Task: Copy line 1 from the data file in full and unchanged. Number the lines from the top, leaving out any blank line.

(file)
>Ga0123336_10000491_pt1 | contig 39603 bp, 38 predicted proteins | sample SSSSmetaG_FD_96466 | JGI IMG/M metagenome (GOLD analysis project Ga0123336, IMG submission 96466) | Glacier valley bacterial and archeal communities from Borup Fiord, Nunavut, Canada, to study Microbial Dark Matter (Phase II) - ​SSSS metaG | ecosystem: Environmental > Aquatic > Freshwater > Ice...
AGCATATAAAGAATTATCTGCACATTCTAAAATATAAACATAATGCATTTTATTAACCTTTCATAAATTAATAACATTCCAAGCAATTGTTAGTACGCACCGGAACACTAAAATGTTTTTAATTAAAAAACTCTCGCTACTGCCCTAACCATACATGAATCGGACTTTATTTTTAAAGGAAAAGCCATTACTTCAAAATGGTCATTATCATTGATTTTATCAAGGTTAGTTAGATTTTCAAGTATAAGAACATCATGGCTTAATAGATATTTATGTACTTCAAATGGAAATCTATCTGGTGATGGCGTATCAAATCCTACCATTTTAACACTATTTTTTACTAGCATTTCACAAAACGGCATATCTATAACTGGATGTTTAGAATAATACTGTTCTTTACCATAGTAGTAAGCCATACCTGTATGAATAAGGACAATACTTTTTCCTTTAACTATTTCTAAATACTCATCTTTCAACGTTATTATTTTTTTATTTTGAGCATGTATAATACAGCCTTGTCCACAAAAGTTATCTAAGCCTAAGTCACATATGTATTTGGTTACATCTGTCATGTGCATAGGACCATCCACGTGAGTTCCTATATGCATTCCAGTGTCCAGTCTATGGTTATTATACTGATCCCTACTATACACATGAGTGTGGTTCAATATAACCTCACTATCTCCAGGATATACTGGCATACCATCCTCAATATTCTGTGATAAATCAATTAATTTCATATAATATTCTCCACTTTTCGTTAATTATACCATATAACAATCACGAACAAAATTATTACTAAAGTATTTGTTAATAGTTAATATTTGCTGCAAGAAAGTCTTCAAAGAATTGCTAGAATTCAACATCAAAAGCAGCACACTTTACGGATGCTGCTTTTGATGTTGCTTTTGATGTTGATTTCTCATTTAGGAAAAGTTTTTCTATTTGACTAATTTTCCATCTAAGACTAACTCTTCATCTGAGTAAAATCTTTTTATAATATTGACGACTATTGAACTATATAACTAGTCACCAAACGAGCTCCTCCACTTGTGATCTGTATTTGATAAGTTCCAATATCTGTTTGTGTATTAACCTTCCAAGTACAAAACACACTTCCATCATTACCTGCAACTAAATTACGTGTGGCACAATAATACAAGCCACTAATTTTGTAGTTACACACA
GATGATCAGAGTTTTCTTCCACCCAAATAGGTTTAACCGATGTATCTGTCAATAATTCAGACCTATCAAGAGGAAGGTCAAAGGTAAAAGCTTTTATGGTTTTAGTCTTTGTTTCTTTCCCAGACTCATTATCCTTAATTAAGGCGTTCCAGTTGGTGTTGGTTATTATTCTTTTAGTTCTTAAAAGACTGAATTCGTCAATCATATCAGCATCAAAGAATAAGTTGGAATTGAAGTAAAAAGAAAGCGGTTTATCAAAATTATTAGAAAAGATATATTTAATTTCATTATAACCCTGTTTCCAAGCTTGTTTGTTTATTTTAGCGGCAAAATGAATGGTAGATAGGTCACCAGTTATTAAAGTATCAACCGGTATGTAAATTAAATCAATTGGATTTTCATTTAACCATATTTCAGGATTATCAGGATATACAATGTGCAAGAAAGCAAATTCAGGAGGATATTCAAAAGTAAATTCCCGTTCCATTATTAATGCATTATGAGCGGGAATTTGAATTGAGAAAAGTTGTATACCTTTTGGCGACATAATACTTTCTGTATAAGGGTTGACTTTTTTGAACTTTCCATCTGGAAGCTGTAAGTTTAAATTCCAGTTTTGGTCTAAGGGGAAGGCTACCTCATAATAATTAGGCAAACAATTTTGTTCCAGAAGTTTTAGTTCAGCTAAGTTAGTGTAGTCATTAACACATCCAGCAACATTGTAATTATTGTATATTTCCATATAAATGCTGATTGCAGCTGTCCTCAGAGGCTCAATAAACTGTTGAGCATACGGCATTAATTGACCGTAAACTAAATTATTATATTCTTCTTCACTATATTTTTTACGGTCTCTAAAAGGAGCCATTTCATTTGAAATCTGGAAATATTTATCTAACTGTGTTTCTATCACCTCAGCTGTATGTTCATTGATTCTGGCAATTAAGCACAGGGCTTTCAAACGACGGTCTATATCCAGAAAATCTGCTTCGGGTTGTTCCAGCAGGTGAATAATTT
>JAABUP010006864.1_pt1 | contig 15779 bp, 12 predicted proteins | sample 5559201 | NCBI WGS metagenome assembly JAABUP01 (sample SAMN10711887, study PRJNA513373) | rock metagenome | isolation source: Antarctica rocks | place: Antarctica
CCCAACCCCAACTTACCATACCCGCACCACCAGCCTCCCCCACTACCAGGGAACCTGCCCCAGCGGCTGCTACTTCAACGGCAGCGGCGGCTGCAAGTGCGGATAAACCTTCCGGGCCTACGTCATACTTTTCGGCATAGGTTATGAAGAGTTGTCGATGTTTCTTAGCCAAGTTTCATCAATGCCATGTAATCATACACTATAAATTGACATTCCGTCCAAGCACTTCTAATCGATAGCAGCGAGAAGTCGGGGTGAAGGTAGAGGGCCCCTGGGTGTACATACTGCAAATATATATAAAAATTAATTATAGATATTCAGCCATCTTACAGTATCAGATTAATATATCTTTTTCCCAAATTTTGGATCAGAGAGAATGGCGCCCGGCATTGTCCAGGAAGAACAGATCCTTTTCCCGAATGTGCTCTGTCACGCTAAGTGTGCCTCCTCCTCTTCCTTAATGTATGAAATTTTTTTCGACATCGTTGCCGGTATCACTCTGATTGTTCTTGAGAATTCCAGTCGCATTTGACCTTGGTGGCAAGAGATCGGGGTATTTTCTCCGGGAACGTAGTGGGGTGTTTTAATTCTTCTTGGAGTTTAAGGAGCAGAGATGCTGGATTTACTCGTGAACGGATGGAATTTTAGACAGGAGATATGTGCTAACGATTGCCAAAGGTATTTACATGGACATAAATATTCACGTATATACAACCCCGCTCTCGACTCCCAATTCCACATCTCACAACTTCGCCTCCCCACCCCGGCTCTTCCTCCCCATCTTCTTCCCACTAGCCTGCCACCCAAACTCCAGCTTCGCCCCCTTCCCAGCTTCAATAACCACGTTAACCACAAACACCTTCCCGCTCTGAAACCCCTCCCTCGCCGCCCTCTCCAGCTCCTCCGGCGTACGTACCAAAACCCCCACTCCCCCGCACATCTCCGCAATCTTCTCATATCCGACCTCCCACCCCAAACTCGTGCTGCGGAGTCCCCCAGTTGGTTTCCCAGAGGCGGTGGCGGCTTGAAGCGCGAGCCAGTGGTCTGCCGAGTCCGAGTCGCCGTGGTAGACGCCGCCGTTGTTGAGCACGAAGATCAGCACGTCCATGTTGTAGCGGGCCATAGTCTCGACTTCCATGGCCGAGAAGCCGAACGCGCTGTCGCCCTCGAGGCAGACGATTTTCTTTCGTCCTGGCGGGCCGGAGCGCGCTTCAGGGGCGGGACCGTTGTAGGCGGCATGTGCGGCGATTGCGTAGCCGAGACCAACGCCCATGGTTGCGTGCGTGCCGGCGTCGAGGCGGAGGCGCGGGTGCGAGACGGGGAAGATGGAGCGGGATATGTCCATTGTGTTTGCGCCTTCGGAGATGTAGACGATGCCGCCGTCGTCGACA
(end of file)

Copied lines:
>Ga0123336_10000491_pt1 | contig 39603 bp, 38 predicted proteins | sample SSSSmetaG_FD_96466 | JGI IMG/M metagenome (GOLD analysis project Ga0123336, IMG submission 96466) | Glacier valley bacterial and archeal communities from Borup Fiord, Nunavut, Canada, to study Microbial Dark Matter (Phase II) - ​SSSS metaG | ecosystem: Environmental > Aquatic > Freshwater > Ice...